N.Y. Ins. Law § 2102(a)(1) (West, WESTLAW through L.2003, c. 687 legislation) provides in pertinent part:
No person, firm, association or corporation shall act as an insurance producer or insurance adjuster in this state without having authority to do so by virtue of a license issued and in force pursuant to the provisions of this chapter.
N.Y. Ins. Law § 2101(g)(1) (West, WESTLAW through L.2004, c. 385 legislation) defines the term independent adjuster, in pertinent part, as follows:
The term "independent adjuster" means any person, firm, association or corporation who, or which, for money, commission or any other thing of value, acts in this state on behalf of an insurer in the work of investigating and adjusting claims arising under insurance contracts issued by such insurer and who performs such duties required by such insurer as are incidental to such claims and also includes any person who for compensation or anything of value investigates and adjusts claims on behalf of any independent adjuster.
N.Y. Ins. Law § 2108(c)(West, WESTLAW through L.2003, c. 164 legislation), regarding the licensing of adjusters, reads as follows:
(c)(1) The superintendent may issue an independent adjuster's license or a public adjuster's license to any person, firm, association or corporation, hereinafter designated as licensee, who, or which, is trustworthy and competent to act as an adjuster in such manner as to safeguard the interests of the people of this state and who, or which, has complied with the prerequisites herein prescribed.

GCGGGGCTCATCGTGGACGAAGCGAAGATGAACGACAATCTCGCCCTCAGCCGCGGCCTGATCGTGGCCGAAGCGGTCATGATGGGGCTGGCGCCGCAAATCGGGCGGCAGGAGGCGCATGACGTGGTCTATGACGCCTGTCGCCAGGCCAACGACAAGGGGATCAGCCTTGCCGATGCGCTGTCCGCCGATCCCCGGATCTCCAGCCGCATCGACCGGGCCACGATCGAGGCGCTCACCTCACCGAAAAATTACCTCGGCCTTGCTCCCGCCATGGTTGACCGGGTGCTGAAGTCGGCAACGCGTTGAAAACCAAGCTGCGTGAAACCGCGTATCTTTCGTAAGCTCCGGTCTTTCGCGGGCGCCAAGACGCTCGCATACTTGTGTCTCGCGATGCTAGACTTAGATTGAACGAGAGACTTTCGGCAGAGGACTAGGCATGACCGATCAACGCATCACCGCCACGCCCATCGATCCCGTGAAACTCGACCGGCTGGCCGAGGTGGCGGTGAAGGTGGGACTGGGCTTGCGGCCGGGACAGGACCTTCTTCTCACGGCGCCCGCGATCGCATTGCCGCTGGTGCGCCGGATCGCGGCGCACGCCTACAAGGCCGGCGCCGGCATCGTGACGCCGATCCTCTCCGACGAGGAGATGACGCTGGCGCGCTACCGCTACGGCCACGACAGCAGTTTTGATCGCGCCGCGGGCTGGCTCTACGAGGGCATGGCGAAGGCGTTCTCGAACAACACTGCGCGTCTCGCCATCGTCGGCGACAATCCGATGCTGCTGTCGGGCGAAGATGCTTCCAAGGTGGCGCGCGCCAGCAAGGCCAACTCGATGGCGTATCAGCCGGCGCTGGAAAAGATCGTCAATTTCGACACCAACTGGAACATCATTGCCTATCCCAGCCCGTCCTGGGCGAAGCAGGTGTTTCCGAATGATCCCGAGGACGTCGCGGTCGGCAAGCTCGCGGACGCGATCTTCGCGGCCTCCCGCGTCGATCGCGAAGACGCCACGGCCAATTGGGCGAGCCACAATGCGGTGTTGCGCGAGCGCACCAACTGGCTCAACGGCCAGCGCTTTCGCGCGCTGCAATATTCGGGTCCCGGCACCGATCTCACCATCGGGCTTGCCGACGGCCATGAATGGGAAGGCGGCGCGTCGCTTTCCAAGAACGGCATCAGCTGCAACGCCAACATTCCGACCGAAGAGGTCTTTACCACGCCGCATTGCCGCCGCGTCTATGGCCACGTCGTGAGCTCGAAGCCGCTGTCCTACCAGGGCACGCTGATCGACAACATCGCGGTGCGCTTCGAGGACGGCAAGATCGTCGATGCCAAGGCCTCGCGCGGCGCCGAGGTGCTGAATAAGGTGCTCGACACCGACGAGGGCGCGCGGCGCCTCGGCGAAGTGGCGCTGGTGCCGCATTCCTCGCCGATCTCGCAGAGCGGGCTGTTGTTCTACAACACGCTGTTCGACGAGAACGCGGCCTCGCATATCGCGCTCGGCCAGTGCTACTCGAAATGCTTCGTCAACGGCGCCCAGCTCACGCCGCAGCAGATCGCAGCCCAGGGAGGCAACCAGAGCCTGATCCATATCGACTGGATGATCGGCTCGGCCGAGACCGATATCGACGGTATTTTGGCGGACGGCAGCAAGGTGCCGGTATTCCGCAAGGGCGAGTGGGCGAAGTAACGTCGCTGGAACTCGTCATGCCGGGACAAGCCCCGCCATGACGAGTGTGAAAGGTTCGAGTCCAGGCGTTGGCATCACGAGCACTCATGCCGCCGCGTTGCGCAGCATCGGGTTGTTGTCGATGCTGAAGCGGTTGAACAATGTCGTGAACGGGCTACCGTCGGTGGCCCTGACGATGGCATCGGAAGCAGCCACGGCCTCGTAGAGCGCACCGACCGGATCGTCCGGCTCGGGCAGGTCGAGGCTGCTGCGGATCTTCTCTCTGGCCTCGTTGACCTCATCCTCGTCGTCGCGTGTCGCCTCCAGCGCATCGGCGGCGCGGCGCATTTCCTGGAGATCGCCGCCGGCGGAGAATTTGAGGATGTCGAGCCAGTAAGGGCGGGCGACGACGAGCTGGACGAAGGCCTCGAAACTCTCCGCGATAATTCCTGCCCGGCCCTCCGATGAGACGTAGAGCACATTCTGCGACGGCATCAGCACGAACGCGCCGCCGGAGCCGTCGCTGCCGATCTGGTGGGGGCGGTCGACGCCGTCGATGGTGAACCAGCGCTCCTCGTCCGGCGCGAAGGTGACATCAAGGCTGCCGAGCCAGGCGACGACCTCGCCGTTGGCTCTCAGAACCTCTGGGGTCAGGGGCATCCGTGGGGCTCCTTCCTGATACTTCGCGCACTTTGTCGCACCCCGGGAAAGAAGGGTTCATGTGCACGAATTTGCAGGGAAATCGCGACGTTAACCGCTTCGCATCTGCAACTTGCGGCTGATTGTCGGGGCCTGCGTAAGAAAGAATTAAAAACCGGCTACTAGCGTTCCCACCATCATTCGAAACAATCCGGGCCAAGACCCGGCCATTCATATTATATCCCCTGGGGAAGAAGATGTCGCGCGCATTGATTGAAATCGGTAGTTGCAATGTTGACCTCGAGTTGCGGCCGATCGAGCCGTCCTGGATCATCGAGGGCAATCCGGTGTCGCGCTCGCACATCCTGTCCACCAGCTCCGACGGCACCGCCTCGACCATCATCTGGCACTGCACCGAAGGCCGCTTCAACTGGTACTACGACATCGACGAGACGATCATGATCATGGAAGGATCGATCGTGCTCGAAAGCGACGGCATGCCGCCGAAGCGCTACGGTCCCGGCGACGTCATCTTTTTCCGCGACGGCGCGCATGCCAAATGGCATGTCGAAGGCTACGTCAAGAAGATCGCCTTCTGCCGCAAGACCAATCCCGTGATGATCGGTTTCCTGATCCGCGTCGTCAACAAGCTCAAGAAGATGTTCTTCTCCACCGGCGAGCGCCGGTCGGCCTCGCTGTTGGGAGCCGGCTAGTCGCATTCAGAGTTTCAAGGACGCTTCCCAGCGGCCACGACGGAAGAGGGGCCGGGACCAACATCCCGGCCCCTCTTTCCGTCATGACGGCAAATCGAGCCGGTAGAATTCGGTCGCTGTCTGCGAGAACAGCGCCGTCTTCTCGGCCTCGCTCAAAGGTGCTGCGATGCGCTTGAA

(2) A license issued to a corporation may name as sub-licensees only the officers and directors of such corporation, and a license issued to a firm or association may name as sub-licensees only the individual members of such firm or association. Each sub-licensee named as such in the license issued to a firm, association or corporation must be qualified to obtain a license as an independent adjuster or as a public adjuster, as the case may be, and for each such sub-licensee a fee must be paid at the times and at the rate hereinafter specified. Each such sub-licensee shall be authorized, pursuant to such license, to act as an independent adjuster or as a public adjuster, as the case may be, only on behalf of the licensee.
(3) Every individual applicant for a license under this section and every proposed sub-licensee shall be eighteen years of age or over at the time of the issuance of such license.
Although the New York Insurance Law does provide a number of limited exceptions to the requirement for an independent adjuster license, none of them appear to apply to the facts that have been presented in this inquiry. Thus, in accordance with the above, entities like Company X that investigate and adjust claims on behalf of insurers must be licensed as independent adjusters. Additionally, under section 2101(g)(1), licensing as an independent adjuster would also be required to investigate and adjust claims on behalf of an independent adjuster.